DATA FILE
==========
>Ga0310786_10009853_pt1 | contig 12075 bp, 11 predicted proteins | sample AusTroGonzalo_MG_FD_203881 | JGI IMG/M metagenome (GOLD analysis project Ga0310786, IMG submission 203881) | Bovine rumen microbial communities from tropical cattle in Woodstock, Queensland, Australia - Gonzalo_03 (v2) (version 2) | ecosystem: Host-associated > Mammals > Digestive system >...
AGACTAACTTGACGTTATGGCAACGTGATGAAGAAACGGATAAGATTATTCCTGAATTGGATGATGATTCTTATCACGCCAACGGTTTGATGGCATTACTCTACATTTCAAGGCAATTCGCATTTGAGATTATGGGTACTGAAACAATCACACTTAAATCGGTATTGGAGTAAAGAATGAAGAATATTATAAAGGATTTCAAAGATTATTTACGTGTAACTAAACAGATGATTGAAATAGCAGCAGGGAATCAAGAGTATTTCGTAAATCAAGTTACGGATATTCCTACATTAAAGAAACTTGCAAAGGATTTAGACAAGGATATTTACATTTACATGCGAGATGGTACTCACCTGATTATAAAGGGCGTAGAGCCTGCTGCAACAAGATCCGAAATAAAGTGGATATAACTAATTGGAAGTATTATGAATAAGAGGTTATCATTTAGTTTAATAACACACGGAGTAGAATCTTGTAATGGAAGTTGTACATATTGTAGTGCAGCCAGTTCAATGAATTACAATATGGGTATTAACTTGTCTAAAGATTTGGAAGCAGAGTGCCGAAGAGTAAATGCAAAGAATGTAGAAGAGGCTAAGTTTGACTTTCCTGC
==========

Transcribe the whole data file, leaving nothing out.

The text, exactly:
>Ga0310786_10009853_pt1 | contig 12075 bp, 11 predicted proteins | sample AusTroGonzalo_MG_FD_203881 | JGI IMG/M metagenome (GOLD analysis project Ga0310786, IMG submission 203881) | Bovine rumen microbial communities from tropical cattle in Woodstock, Queensland, Australia - Gonzalo_03 (v2) (version 2) | ecosystem: Host-associated > Mammals > Digestive system >...
AGACTAACTTGACGTTATGGCAACGTGATGAAGAAACGGATAAGATTATTCCTGAATTGGATGATGATTCTTATCACGCCAACGGTTTGATGGCATTACTCTACATTTCAAGGCAATTCGCATTTGAGATTATGGGTACTGAAACAATCACACTTAAATCGGTATTGGAGTAAAGAATGAAGAATATTATAAAGGATTTCAAAGATTATTTACGTGTAACTAAACAGATGATTGAAATAGCAGCAGGGAATCAAGAGTATTTCGTAAATCAAGTTACGGATATTCCTACATTAAAGAAACTTGCAAAGGATTTAGACAAGGATATTTACATTTACATGCGAGATGGTACTCACCTGATTATAAAGGGCGTAGAGCCTGCTGCAACAAGATCCGAAATAAAGTGGATATAACTAATTGGAAGTATTATGAATAAGAGGTTATCATTTAGTTTAATAACACACGGAGTAGAATCTTGTAATGGAAGTTGTACATATTGTAGTGCAGCCAGTTCAATGAATTACAATATGGGTATTAACTTGTCTAAAGATTTGGAAGCAGAGTGCCGAAGAGTAAATGCAAAGAATGTAGAAGAGGCTAAGTTTGACTTTCCTGC